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E E that
satisfy Equation (3.47) is impossible. This is true because singular matrices are
exactly those whose rows form a linearly dependent set, as the following theorem
states.
If a matrix M is singular, then finding elementary matrices
,
,
,
12
k
Theorem 3.15. An nn
matrix M is invertible if and only if the rows of M
form a linearly independent set of vectors.
×
Proof. Let the rows of M be denoted by
RR
TT
,
,
. We prove this theorem
,
T
1
2
n
in two parts.
(a) We prove that if M is invertible, then the rows of M form a linearly inde-
pendent set of vectors by proving the contrapositive, which states that if the
rows of M form a linearly dependent set of vectors, then M must be singular.
So assume that the rows of M are linearly dependent. Then there exists a row
r that can be written as a linear combination of k other rows of the matrix as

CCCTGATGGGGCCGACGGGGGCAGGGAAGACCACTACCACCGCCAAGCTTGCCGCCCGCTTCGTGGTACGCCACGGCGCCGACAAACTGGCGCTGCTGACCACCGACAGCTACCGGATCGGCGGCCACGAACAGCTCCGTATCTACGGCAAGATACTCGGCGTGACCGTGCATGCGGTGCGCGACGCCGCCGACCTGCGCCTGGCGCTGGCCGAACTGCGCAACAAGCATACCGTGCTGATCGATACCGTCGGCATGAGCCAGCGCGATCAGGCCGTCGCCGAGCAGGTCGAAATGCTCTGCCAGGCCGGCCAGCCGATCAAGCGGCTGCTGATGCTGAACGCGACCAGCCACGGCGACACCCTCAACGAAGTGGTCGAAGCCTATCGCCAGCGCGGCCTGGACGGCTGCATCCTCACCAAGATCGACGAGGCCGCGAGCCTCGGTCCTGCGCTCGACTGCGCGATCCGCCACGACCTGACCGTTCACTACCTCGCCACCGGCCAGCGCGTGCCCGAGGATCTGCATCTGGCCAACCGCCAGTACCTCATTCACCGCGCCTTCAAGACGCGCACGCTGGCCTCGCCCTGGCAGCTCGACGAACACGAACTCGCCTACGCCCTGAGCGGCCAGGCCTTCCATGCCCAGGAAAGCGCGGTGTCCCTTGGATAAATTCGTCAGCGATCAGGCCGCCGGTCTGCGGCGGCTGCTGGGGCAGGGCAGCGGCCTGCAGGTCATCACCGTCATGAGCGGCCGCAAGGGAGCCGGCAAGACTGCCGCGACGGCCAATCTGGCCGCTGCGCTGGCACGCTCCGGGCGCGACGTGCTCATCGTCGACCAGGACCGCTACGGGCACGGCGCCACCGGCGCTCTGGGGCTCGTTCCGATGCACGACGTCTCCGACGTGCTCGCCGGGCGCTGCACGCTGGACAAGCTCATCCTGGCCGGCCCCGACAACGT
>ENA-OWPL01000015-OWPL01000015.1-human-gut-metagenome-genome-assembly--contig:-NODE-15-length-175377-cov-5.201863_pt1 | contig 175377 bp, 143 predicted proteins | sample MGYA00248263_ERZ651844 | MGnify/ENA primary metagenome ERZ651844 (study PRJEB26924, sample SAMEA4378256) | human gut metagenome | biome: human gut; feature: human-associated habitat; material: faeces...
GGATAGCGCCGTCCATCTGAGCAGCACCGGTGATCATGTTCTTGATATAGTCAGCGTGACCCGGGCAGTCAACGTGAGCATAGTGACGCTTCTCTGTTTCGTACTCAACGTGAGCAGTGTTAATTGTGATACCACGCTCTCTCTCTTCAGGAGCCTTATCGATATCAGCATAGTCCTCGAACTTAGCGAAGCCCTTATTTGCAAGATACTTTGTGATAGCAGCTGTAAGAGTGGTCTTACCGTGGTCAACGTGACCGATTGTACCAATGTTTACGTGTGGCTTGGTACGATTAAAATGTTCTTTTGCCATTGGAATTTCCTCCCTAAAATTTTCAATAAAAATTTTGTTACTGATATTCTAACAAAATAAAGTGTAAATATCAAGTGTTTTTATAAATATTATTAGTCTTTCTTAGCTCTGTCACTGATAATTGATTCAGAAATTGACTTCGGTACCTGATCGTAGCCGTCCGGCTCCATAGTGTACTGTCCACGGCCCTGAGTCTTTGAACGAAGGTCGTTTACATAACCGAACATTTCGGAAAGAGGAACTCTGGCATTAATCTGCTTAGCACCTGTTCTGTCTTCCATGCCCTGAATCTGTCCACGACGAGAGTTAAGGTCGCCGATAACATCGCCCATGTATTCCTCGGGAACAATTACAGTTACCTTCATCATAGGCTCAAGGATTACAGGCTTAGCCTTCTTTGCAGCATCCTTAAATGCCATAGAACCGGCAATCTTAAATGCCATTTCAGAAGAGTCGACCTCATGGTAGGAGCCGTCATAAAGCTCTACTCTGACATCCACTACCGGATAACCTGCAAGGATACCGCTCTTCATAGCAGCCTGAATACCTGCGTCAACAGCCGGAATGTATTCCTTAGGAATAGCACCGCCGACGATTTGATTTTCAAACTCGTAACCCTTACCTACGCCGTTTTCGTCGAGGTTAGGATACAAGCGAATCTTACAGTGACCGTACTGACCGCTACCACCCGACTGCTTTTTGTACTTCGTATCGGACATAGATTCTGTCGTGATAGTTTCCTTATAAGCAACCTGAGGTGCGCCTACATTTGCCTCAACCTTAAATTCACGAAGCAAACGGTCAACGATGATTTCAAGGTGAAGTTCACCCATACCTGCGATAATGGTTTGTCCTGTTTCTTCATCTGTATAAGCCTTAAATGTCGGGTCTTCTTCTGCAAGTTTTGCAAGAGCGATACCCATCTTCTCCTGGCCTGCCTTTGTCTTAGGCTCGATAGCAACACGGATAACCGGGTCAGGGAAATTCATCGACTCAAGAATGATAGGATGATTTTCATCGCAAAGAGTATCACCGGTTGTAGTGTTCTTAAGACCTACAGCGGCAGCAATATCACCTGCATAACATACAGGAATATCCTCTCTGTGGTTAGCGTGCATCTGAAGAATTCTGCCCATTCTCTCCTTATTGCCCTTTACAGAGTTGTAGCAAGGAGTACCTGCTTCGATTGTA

follows.
T
T
T
T
(3.48)
RR R
=
a
+
a
+
+
a
R
r
1
s
2
s
k
s
1
2
k
The values of a are scalars, and the values of s index k rows in the ma-
trix M other than row r . Let the nn
matrix E be equal to the elementary
matrix representing the addition of a times row s to row r . Then we can
write
×
E ,
M
=
EE
(3.49)
kk
1
1
where
M is equal to M , except that row r has been replaced by all zeros. By
Theorem 3.9, the matrix
M is singular, and thus M is singular.
(b) Now assume that the rows of M form a linearly independent set of vectors.
We first observe that performing elementary row operations on a matrix does
not alter the property of linear independence within the rows. Running
through Algorithm 3.12, if step C fails, then rows j through n of the matrix at
that point form a linearly dependent set since the number of columns for
which the rows
T
R through T R have at least one nonzero entry is less than the
number of rows itself. This is a contradiction, so step C of the algorithm can-
not fail, and M must be invertible.
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